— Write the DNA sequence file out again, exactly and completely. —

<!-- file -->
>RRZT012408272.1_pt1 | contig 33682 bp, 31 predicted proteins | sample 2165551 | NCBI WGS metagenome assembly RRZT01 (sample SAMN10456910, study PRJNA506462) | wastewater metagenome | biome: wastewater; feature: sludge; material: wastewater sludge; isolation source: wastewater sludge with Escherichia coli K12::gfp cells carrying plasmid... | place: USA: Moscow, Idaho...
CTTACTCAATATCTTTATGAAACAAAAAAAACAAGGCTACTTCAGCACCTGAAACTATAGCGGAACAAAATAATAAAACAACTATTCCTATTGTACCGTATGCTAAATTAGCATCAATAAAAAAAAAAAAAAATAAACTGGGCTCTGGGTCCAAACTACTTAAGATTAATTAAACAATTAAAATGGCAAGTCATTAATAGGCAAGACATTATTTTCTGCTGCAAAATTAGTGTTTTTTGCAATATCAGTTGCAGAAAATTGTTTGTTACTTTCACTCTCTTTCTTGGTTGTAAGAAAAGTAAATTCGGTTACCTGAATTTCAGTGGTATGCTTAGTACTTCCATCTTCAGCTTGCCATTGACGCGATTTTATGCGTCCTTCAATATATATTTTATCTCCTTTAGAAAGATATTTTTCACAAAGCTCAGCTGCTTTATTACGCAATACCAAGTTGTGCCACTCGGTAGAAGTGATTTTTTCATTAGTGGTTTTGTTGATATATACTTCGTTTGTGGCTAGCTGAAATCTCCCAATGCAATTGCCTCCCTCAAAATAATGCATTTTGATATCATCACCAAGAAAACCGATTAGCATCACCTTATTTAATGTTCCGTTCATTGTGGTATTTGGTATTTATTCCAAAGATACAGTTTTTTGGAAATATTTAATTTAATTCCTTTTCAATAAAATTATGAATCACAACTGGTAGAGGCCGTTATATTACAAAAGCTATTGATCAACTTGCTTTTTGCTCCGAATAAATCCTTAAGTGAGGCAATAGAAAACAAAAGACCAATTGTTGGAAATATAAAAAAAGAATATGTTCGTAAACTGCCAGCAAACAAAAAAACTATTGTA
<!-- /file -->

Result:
>RRZT012408272.1_pt1 | contig 33682 bp, 31 predicted proteins | sample 2165551 | NCBI WGS metagenome assembly RRZT01 (sample SAMN10456910, study PRJNA506462) | wastewater metagenome | biome: wastewater; feature: sludge; material: wastewater sludge; isolation source: wastewater sludge with Escherichia coli K12::gfp cells carrying plasmid... | place: USA: Moscow, Idaho...
CTTACTCAATATCTTTATGAAACAAAAAAAACAAGGCTACTTCAGCACCTGAAACTATAGCGGAACAAAATAATAAAACAACTATTCCTATTGTACCGTATGCTAAATTAGCATCAATAAAAAAAAAAAAAAATAAACTGGGCTCTGGGTCCAAACTACTTAAGATTAATTAAACAATTAAAATGGCAAGTCATTAATAGGCAAGACATTATTTTCTGCTGCAAAATTAGTGTTTTTTGCAATATCAGTTGCAGAAAATTGTTTGTTACTTTCACTCTCTTTCTTGGTTGTAAGAAAAGTAAATTCGGTTACCTGAATTTCAGTGGTATGCTTAGTACTTCCATCTTCAGCTTGCCATTGACGCGATTTTATGCGTCCTTCAATATATATTTTATCTCCTTTAGAAAGATATTTTTCACAAAGCTCAGCTGCTTTATTACGCAATACCAAGTTGTGCCACTCGGTAGAAGTGATTTTTTCATTAGTGGTTTTGTTGATATATACTTCGTTTGTGGCTAGCTGAAATCTCCCAATGCAATTGCCTCCCTCAAAATAATGCATTTTGATATCATCACCAAGAAAACCGATTAGCATCACCTTATTTAATGTTCCGTTCATTGTGGTATTTGGTATTTATTCCAAAGATACAGTTTTTTGGAAATATTTAATTTAATTCCTTTTCAATAAAATTATGAATCACAACTGGTAGAGGCCGTTATATTACAAAAGCTATTGATCAACTTGCTTTTTGCTCCGAATAAATCCTTAAGTGAGGCAATAGAAAACAAAAGACCAATTGTTGGAAATATAAAAAAAGAATATGTTCGTAAACTGCCAGCAAACAAAAAAACTATTGTA